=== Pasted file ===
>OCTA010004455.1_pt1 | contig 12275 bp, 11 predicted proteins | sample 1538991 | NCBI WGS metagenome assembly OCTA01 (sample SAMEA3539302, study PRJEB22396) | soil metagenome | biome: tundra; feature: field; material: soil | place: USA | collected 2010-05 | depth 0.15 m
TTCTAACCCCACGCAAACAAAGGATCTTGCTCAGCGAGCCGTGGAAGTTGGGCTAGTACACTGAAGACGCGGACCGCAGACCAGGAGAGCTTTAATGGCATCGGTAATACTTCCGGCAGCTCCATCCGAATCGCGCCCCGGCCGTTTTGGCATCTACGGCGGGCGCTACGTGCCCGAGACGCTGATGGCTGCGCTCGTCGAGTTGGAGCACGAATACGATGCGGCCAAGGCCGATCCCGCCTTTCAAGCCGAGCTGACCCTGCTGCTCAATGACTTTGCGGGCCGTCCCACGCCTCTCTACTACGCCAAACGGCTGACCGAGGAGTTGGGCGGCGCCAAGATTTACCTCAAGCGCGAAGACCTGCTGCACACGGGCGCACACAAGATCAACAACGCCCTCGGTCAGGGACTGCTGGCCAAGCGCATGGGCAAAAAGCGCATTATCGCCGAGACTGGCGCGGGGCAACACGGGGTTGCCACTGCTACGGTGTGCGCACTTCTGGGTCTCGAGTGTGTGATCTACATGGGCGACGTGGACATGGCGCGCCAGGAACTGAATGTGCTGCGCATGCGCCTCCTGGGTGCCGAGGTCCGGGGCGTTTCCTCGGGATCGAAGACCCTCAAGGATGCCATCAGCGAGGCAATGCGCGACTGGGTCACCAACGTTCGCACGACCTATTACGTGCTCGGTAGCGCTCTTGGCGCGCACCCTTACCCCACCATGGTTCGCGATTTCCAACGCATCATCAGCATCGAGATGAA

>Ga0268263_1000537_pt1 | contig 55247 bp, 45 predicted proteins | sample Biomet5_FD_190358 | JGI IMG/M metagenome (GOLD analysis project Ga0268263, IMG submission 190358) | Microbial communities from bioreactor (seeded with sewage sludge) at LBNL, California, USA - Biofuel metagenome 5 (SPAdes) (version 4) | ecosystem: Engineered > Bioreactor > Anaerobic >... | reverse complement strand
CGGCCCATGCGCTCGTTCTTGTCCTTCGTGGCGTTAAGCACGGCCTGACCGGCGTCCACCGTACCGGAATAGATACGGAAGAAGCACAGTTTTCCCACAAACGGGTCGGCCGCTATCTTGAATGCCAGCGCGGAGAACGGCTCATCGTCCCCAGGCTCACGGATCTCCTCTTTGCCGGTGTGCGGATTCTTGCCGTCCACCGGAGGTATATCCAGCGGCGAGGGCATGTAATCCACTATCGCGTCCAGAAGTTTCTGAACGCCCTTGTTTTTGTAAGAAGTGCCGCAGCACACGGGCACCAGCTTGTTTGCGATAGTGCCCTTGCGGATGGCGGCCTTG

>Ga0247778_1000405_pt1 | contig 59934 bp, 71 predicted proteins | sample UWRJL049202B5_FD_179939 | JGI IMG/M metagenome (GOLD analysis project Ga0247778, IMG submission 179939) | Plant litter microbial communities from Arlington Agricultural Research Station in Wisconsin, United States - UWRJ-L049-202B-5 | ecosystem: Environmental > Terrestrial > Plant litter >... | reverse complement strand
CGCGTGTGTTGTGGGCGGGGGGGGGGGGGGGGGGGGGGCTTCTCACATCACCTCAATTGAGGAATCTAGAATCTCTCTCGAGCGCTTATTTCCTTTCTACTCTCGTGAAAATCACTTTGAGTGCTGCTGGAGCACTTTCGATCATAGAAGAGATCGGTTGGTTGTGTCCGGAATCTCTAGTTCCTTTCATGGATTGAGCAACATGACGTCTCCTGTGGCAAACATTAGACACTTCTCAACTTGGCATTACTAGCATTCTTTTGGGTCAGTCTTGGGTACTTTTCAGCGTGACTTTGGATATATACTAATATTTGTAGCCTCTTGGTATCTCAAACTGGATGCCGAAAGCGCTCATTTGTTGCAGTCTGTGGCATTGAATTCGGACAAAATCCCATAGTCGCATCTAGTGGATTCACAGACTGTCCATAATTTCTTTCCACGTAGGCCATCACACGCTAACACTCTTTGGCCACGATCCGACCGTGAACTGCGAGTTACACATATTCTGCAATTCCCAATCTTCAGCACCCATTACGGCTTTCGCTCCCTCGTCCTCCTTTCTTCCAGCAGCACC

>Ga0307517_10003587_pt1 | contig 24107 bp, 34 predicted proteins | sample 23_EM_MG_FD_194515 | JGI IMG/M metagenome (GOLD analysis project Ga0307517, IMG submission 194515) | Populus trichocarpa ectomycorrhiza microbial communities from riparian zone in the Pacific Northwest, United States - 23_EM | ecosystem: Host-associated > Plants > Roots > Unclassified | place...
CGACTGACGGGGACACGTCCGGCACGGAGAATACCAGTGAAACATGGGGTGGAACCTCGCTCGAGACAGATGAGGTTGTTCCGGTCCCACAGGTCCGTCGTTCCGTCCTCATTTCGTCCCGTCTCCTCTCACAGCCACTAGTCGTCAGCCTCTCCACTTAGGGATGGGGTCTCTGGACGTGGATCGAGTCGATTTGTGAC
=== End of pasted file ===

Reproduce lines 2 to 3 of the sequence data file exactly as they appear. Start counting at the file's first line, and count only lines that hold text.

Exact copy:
TTCTAACCCCACGCAAACAAAGGATCTTGCTCAGCGAGCCGTGGAAGTTGGGCTAGTACACTGAAGACGCGGACCGCAGACCAGGAGAGCTTTAATGGCATCGGTAATACTTCCGGCAGCTCCATCCGAATCGCGCCCCGGCCGTTTTGGCATCTACGGCGGGCGCTACGTGCCCGAGACGCTGATGGCTGCGCTCGTCGAGTTGGAGCACGAATACGATGCGGCCAAGGCCGATCCCGCCTTTCAAGCCGAGCTGACCCTGCTGCTCAATGACTTTGCGGGCCGTCCCACGCCTCTCTACTACGCCAAACGGCTGACCGAGGAGTTGGGCGGCGCCAAGATTTACCTCAAGCGCGAAGACCTGCTGCACACGGGCGCACACAAGATCAACAACGCCCTCGGTCAGGGACTGCTGGCCAAGCGCATGGGCAAAAAGCGCATTATCGCCGAGACTGGCGCGGGGCAACACGGGGTTGCCACTGCTACGGTGTGCGCACTTCTGGGTCTCGAGTGTGTGATCTACATGGGCGACGTGGACATGGCGCGCCAGGAACTGAATGTGCTGCGCATGCGCCTCCTGGGTGCCGAGGTCCGGGGCGTTTCCTCGGGATCGAAGACCCTCAAGGATGCCATCAGCGAGGCAATGCGCGACTGGGTCACCAACGTTCGCACGACCTATTACGTGCTCGGTAGCGCTCTTGGCGCGCACCCTTACCCCACCATGGTTCGCGATTTCCAACGCATCATCAGCATCGAGATGAA

>Ga0268263_1000537_pt1 | contig 55247 bp, 45 predicted proteins | sample Biomet5_FD_190358 | JGI IMG/M metagenome (GOLD analysis project Ga0268263, IMG submission 190358) | Microbial communities from bioreactor (seeded with sewage sludge) at LBNL, California, USA - Biofuel metagenome 5 (SPAdes) (version 4) | ecosystem: Engineered > Bioreactor > Anaerobic >... | reverse complement strand